Clearly children do still gather conkers, despite the best efforts of their elders to prevent them doing so. A few years ago, South Tyneside council reduced six conker trees next to a main road to pollarded stumps because of fears that children throwing ‘planks, poles and bricks into branches’ would cause an accident. Or, worse, the little tykes might be tempted to climb them. God forbid! Three years before that, Norwich City Council chopped down seven horse chestnut trees it decided were ‘a threat to the safety of children’.
The first recorded game with horse chestnuts was in 1848, on the Isle of Wight. Before that, ‘conkers’ would be played with snail shells or hazelnuts. In fact, it’s not clear where the name came from: ‘conquer’ as in ‘knock out’, or the French ‘conch’ as in ‘shell’. Or maybe it’s simply onomatopoeic. Whatever, I failed to find any evidence that any child had died as a result of a conker game.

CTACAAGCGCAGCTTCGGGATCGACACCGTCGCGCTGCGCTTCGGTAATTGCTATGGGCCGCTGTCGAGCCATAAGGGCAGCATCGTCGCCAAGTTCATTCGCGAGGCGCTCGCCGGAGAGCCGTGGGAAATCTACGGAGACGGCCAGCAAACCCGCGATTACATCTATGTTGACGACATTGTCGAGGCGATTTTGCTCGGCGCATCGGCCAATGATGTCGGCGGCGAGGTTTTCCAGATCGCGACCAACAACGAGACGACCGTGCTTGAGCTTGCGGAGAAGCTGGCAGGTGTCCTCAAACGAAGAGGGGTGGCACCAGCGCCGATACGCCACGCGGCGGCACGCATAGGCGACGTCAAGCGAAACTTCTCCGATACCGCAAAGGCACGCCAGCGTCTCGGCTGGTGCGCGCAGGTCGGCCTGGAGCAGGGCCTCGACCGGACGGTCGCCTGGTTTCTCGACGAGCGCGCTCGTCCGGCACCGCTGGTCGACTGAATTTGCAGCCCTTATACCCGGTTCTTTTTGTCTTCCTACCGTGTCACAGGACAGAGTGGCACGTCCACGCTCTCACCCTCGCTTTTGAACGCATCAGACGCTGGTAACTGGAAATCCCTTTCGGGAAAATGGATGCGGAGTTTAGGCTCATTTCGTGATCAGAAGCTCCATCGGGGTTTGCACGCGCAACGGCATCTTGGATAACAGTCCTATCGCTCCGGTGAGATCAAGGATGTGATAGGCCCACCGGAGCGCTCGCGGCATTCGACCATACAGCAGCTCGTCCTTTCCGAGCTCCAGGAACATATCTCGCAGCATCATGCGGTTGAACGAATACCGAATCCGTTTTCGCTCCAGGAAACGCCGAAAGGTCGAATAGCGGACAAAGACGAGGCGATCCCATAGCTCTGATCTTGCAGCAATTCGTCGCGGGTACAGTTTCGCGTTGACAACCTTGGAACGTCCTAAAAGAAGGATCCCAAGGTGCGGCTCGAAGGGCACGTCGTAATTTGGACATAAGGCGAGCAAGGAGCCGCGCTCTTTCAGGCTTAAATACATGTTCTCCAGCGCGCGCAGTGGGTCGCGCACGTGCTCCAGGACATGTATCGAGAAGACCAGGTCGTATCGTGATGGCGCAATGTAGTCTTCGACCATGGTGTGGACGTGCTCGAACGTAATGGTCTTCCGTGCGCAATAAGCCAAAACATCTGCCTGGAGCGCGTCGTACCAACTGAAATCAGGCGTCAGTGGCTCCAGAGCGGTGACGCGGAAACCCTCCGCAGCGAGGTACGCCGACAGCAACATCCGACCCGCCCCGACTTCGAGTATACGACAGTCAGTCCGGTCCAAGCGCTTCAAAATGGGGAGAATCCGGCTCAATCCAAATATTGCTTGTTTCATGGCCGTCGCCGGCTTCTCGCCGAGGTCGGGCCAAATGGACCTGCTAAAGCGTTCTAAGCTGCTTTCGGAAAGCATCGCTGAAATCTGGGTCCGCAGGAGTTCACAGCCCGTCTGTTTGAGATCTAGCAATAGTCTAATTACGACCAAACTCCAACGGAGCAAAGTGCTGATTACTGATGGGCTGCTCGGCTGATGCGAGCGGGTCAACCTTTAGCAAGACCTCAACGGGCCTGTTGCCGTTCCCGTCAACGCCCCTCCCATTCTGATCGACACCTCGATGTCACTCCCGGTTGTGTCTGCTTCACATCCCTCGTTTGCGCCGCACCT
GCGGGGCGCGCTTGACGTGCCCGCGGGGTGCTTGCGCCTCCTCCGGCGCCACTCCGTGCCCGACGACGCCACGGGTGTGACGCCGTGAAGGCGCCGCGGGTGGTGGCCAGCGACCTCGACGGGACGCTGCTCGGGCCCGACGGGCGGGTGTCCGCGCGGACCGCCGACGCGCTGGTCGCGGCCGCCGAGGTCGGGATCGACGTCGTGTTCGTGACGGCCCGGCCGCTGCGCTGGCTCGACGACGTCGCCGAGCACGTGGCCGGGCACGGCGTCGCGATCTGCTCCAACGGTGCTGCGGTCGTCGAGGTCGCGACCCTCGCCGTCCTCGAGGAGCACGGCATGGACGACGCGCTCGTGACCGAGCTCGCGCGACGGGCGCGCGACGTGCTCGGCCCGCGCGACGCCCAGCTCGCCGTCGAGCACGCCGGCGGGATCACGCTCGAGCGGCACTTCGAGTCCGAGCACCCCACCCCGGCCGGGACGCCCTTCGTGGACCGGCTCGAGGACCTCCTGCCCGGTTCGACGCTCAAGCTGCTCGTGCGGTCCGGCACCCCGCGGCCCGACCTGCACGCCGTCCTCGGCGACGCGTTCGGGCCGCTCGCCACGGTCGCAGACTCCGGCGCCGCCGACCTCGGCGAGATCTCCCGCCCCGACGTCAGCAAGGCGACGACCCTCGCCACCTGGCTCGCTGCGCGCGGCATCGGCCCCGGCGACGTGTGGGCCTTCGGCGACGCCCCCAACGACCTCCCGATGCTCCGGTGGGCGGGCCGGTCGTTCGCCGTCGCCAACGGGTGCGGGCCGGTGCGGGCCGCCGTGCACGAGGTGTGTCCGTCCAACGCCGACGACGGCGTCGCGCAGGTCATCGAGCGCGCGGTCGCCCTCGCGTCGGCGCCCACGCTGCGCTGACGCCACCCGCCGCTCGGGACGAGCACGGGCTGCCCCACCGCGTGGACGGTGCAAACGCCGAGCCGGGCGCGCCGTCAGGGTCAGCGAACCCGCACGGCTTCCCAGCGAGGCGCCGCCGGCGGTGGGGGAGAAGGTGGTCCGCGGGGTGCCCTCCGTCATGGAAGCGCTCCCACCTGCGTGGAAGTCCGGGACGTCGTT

Time was when every kid in the playground – girls AND boys – might carry a well-strung conker in their pocket, armed and ready for combat come that break-time bell. The pride when your shiny new none-er cracked your attacker’s. The joy of achieving one-er status, let alone five-er. The constant threat of match rigging, as the bully boys sought the advantage, baking, soaking or boiling their conkers in vinegar – or painting them with their mum’s clear nail varnish (which must have gone down well). Country boys, I’m told, might take the time to ‘pass their conker through a pig’, from the back end of which it would eventually emerge, suitably hardened by the animal’s stomach juices. Nice.
Then there were the ‘conker sticks’ – which only I seem to recall. Have I imagined it? Left when all the leaves had departed the stem, and somewhat unreliable in their size to strength ratio, these would be grasped horizontally in both hands while your assailant chopped away at it with their own stick. Get a sturdy one of these and you could fend off title-challengers for days. Such simple pleasures.